“He told the orphans they were going out into the country, so they ought to be cheerful. At last they would be able to exchange the horrible suffocating city walls for meadows of flowers, streams where they could bathe, woods full of berries and mushrooms. He told them to wear their best clothes, and so they came out into the yard, two by two, nicely dressed and in a happy mood.”

Janusz Korczak portrait, taken circa 1930
Janusz Korczak, circa 1930

Then he walked with them, “his head bent forward, holding the hand of a child, without a hat, a leather belt around his waist, and wearing high boots.”

Janusz Korczak ran an orphanage in Warsaw before the war started. Then in 1940 his orphanage was forced to move to the Warsaw ghetto. Janusz went with the children.

He had opportunities to leave the ghetto. The resistance wanted to help him escape. He chose to stay, to be with the children, to be with them to the end, to that day in early August of 1942, when he had to convince the SS men to let him go with the children to Treblinka, an extermination camp.

“I exist not to be loved and admired, but to love and act. It is not the duty of those around me to love me. Rather, it is my duty to be concerned about the world, about man.”

This was Janusz Korczak.

Notes:

Reader donations help us continue writing stories. If you can, visit our Patreon page to donate. Thank you for your support.

Click here to read a snapshot biography of another Holocaust hero, Corrie ten Boom.

“Janusz Korczak and his children” sources: Portrait taken in Warsaw, Poland, circa 1930 – United States Holocaust Memorial Museum, courtesy of Miedzynarodowe Stowarzyszenie im. Janusza Korczaka / Wikimedia Commons / “He told the orphans…” quote: Jerzy Waldorff, Władysław Szpilman, The Pianist. Page 96. / “I exist not be…” quote: Warsaw Ghetto Memoirs of Janusz Korczak / “His head bent…” quote: Ghetto eyewitness, Joshua Perle – Nick Shepley (7 December 2015). Hitler, Stalin and the Destruction of Poland: Explaining History. Andrews UK Limited. p. 55. ISBN 978-1-78333-143-7 / 

Hazel Lee, WASP pilot during WWII

Hazel Ying Lee loved to have fun. She liked playing pranks, and some described her as hilarious. She was also adventurous and athletic, enjoying swimming and playing handball. But maybe most of all, Hazel was courageous and loved flying planes. About Hazel’s love for flying, her sister said she “enjoyed the danger and doing something that was new to Chinese girls.”

Black-and-white photograph of Hazel Lee standing in front of an airplane. She is wearing a pilot's uniform with a buttoned shirt, tie, belted trousers, and tall leather boots. Her headgear includes a leather aviator cap with goggles pushed up on her forehead, and she has a confident smile.
Hazel Lee, 1932

Hazel was born to Chinese-American immigrant parents in Portland, Oregon, in 1912. At nineteen, Hazel watched a friend fly. That experience marked the beginning of her lifelong love. Determined to pursue this newfound passion, she saved money and, with the financial help of the Portland Chinese Benevolent Society, earned her pilot’s license, making her the first Chinese-American woman to earn one.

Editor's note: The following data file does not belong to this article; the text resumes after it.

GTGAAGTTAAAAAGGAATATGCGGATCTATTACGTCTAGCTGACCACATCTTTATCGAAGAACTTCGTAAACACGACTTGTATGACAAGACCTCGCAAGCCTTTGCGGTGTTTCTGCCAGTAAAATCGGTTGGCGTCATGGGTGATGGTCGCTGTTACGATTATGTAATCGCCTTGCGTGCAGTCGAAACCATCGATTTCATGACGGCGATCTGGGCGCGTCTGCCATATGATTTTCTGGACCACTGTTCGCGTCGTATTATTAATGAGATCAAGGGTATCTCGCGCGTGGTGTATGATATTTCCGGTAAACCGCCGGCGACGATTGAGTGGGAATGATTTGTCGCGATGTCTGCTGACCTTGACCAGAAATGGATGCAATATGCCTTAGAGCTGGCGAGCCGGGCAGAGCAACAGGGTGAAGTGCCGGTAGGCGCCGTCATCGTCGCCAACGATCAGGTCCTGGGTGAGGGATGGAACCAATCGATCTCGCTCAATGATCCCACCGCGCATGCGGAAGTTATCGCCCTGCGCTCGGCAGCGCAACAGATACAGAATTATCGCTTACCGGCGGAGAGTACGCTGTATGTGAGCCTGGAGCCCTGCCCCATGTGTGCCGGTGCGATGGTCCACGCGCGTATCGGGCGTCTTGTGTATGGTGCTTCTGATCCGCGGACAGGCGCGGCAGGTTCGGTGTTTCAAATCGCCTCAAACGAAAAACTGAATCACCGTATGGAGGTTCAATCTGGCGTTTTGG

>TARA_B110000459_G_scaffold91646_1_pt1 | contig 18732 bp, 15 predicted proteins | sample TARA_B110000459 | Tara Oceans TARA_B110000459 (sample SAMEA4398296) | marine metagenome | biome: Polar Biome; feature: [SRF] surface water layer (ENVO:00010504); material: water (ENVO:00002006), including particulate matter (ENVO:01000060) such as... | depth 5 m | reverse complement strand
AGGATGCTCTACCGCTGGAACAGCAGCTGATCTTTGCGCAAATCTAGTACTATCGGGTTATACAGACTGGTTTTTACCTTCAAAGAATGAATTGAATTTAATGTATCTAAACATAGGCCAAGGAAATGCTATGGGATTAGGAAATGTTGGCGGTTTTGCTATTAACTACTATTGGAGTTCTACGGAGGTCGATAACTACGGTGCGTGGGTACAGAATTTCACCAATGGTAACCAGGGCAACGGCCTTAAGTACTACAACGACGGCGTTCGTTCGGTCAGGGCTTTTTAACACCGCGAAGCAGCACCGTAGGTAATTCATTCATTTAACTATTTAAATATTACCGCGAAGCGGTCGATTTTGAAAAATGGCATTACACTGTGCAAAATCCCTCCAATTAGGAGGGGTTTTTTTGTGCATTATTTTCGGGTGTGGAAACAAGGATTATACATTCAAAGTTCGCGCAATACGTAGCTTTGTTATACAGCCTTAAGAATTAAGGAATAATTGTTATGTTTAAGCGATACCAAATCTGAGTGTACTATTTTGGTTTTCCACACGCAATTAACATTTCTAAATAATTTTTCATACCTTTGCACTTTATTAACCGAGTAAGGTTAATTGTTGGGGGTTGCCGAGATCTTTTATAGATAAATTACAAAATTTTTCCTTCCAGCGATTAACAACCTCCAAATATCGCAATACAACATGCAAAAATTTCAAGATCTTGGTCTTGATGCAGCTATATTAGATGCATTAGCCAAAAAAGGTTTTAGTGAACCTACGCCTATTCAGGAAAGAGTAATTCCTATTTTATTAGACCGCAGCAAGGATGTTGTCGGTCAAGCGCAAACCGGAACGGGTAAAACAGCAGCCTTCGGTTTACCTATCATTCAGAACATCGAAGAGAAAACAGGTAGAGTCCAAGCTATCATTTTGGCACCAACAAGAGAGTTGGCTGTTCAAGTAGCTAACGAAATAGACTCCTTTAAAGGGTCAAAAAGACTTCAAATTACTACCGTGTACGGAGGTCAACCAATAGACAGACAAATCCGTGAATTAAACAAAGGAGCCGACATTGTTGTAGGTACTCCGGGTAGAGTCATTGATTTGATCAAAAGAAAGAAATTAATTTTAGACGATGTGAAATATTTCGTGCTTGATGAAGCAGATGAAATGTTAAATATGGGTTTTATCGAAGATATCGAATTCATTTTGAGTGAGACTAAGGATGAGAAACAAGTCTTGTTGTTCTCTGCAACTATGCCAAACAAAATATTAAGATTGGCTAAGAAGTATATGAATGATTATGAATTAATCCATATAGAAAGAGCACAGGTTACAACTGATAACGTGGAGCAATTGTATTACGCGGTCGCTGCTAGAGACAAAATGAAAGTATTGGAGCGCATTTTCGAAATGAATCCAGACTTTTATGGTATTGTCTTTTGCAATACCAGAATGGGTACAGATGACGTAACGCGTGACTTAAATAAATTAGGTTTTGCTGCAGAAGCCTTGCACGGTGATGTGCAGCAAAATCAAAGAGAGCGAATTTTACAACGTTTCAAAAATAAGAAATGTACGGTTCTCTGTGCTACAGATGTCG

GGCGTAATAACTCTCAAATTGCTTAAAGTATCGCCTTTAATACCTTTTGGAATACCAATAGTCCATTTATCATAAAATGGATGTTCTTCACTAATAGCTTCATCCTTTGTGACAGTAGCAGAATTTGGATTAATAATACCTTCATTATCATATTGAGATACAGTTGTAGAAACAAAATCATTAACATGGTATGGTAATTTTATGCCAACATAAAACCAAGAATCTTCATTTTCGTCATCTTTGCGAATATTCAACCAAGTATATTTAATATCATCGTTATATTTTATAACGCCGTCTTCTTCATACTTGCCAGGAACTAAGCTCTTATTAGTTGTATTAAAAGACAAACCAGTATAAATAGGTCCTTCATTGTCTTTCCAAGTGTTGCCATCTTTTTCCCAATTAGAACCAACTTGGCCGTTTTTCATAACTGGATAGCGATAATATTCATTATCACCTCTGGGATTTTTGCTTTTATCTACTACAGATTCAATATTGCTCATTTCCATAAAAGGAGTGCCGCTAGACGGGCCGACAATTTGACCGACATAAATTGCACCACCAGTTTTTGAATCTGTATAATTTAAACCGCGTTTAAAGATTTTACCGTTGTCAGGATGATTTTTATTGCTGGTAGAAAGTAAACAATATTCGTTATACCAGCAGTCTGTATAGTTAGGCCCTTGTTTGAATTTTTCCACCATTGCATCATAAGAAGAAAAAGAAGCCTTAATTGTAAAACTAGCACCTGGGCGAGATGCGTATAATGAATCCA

Wanting to put her aviation skills to good use, Hazel accepted an invitation to become a Women Airforce Service Pilot for the U.S. during World War II. The program had been created to add more pilots for the U.S. in the war effort, though these female pilots were non-combat, focusing their efforts on testing and ferrying aircraft and training pilots. They were also not officially considered part of the military and thus received no military benefits. Hazel joined as the first Chinese-American pilot.

Hazel’s attitude towards the work was described well by a fellow pilot — “I’ll take and deliver anything.” “Calm and fearless,” she had a great attitude and brought her sense of humor to the job. After an incident in which her plane went down in a farm field and a person on the ground mistook her for an enemy Japanese combatant, Hazel shared the story with her fellow pilots to exuberant laughter and continued her work proudly supporting the U.S. war effort.

Sadly, however, on November 23rd, 1944, while flying in bad weather conditions in North Dakota, the plane she was piloting collided with another aircraft upon landing. She suffered severe burns, and two days later, she passed away. Hazel was buried next to her brother, a U.S. soldier who was killed while fighting in France three days after Hazel’s passing.

Of the 38 female pilots to die during WWII, Hazel was the last one.

Notes

  • Reader donations help us continue publishing stories. If you enjoyed this Hazel Lee snapshot biography and are able to, please consider supporting us with a donation. Thank you for your support.
  • To cite: “Hazel Lee, WASP pilot during WWII.” Published by Historical Snapshots. https://historicalsnaps.com/2018/02/12/hazel-lee-wasp-pilot-wwii/
  • Story updated on January 9, 2023.

Sources